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After-hours services facing ‘day of reckoning’


Paul Hayes


24/10/2017 12:00:00 AM

The RACGP has welcomed the Federal Government’s decision to launch an investigation into after-hours medical services following News Corp reports it is using unqualified doctors to treat patients.
 

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Dr Bastian Seidel

‘The RACGP has long held concerns that these after-hours services are being provided by doctors who are not suitably qualified as GPs. This situation places patients at risk,’ President Dr Bastian Seidel told newsGP. ‘The RACGP is supportive of appropriate after-hours medical services and welcomes the government’s decision to ensure they are provided by suitably experienced and competent doctors.’
 
According to reports:
 

  • unpublished Medicare data shows 70% of the 1.86 million after-hours home visits in 2015–16 were made by non-vocationally registered GPs and GP trainees
  • a significant amount of visits were from trainee doctors that have allegedly led to misdiagnosis, complications and poor quality of care.
 
Federal Health Minister Greg Hunt has described the investigation as ‘a moment of reckoning’.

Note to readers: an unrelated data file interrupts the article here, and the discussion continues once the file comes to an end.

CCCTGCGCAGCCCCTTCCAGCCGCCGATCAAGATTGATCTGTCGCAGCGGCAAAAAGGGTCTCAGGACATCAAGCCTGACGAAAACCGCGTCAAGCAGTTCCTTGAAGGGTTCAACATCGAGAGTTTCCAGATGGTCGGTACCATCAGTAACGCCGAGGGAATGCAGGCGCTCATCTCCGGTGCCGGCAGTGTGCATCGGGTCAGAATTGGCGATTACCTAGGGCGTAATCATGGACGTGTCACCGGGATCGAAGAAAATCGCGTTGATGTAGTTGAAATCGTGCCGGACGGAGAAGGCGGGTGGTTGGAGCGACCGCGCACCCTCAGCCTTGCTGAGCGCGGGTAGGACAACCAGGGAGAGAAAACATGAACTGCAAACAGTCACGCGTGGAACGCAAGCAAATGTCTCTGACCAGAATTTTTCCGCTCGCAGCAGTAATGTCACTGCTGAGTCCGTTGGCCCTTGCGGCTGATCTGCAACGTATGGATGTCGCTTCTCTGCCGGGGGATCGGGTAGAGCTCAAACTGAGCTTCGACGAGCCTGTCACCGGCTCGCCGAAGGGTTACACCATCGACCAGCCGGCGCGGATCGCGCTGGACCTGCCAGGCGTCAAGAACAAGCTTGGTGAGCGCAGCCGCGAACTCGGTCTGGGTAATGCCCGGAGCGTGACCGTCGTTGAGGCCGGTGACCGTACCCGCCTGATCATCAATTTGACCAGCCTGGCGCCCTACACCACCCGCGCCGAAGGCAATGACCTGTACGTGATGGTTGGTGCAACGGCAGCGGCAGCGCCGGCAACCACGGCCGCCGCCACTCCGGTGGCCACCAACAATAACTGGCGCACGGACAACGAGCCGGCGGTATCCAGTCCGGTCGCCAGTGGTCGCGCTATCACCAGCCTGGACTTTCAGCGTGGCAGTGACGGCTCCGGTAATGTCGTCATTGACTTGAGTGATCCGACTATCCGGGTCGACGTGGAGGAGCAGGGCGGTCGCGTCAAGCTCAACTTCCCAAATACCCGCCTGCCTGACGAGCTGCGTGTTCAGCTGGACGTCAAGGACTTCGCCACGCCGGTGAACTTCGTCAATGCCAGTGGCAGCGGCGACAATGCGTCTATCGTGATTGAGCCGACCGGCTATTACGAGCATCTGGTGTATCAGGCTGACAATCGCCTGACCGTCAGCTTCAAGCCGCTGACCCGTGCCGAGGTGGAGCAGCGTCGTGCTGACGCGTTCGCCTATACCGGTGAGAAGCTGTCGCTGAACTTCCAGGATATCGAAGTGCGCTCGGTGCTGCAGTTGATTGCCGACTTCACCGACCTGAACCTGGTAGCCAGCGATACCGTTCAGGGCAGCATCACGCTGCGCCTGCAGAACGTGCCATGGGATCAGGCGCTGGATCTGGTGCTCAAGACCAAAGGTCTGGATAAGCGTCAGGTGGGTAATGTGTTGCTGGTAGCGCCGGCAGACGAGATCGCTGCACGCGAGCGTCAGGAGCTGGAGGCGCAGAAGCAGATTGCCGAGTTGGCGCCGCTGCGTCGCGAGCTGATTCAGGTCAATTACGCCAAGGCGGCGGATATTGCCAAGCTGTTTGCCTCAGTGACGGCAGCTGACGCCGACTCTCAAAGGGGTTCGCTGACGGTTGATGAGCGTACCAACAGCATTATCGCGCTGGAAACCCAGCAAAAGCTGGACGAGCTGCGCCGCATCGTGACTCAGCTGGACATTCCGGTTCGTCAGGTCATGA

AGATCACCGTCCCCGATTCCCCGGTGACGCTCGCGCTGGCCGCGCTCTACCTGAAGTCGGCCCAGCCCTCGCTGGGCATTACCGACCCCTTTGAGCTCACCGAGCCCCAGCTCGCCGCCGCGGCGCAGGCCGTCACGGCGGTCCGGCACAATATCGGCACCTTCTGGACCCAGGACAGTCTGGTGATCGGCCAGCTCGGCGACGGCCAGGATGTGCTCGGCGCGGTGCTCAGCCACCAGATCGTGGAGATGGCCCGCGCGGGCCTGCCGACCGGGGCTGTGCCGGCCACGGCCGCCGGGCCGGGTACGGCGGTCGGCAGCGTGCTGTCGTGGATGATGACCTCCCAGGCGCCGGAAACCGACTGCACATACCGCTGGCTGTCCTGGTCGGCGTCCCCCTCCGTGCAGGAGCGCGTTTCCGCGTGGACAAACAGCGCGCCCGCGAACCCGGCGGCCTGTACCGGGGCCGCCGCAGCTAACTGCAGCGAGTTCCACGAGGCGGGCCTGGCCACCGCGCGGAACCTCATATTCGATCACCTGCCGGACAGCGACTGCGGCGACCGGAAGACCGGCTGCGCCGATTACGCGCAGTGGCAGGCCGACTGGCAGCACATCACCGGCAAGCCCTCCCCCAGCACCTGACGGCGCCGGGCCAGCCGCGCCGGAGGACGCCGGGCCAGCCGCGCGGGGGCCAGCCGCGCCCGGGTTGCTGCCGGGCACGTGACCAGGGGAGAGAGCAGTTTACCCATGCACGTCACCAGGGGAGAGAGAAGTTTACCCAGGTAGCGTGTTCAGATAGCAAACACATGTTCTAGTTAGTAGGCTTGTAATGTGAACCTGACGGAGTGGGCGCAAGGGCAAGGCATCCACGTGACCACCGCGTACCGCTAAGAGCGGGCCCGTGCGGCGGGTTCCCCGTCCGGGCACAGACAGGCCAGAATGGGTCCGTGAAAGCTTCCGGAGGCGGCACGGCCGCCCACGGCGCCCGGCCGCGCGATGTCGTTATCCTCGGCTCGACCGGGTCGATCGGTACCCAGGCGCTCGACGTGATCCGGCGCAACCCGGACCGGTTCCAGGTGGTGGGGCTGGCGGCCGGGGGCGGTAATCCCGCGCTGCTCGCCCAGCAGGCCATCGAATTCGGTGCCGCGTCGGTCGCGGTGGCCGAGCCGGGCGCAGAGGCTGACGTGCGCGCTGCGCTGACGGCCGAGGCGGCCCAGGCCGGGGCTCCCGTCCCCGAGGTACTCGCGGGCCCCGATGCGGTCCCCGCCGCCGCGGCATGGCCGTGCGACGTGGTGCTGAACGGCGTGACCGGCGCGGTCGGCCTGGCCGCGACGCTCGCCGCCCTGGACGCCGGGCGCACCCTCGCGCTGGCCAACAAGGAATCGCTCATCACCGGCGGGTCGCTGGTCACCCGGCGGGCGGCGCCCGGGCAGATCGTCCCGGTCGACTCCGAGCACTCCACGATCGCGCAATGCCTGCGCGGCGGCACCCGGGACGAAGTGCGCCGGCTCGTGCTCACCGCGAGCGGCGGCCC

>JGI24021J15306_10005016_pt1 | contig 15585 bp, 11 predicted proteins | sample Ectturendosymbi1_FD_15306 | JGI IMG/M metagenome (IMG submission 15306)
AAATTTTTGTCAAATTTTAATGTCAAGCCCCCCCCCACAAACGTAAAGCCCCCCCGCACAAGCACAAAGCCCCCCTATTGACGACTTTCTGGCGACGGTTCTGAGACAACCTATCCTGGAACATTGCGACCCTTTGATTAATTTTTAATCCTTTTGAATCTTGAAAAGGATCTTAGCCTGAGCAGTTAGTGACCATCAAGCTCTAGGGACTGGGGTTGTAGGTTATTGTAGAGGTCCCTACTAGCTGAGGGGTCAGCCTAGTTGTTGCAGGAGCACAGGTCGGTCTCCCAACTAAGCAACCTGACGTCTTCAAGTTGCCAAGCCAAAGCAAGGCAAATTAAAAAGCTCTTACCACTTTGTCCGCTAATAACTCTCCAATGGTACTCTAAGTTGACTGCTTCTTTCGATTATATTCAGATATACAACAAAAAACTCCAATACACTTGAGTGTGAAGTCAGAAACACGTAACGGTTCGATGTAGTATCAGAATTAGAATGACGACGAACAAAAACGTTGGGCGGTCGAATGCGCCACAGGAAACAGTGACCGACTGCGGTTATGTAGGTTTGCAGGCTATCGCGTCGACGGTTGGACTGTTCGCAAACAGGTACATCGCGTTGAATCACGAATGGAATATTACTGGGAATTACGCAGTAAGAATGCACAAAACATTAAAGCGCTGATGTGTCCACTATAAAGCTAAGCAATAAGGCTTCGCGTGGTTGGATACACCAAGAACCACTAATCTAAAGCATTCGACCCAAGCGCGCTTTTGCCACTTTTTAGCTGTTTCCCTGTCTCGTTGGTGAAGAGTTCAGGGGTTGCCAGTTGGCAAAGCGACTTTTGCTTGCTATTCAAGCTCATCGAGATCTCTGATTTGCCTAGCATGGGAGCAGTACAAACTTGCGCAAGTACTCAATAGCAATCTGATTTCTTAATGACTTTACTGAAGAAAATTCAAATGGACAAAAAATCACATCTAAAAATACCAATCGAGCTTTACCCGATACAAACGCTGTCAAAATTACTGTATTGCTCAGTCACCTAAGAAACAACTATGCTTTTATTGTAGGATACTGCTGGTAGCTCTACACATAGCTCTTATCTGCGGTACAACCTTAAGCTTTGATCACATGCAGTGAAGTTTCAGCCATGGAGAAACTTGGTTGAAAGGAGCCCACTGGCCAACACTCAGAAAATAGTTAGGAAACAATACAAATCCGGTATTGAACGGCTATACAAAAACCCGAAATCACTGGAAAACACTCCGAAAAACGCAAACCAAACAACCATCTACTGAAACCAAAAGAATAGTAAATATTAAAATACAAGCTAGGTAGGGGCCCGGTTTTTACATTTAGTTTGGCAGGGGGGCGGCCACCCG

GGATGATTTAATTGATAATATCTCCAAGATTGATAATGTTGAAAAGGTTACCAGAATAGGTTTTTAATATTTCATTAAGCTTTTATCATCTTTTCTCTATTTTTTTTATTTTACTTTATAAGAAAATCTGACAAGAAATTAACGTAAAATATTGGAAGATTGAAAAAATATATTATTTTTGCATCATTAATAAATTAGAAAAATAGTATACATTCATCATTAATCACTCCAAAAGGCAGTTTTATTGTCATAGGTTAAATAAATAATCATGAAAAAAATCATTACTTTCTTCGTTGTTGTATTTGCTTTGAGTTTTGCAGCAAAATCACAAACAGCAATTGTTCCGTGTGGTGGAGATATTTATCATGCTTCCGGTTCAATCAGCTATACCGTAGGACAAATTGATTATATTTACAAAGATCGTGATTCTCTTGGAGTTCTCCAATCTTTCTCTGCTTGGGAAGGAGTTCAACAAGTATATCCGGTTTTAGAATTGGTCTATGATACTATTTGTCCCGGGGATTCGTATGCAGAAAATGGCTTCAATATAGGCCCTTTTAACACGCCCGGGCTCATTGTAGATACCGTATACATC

‘The company has denied [the claims] and they are entitled to have their right to put their side, but the AMA and the Royal Australian College of General Practitioners, two of the most reputable medical bodies in the country, have their concerns as well,’ Hunt said.
 
According to the National Association for Medical Deputising Services (NAMDS), the peak body for after-hours medical deputising services, each if its doctors is properly registered.
 
‘They are fully trained doctors including emergency specialists and have an average twelve years post graduate experience,’ NAMDS said in a statement. ‘Without the service, there would be more than one million extra unnecessary emergency department presentations every year.’
 
There has been a more than 150% increase in the number of urgent after-hours MBS services (734,000 to 1,869,000 per financial year) from 2010–11 to 2015–16.  By contrast, standard GP services rose only 15% over the same period.
 
The MBS Review Taskforce found the substantial growth in the number of services and benefits paid for urgent item numbers was driven more by increasing numbers of medical deputising businesses rather than clinical need.
 
 
 



after-hours MBS-Review Medicare RACGP





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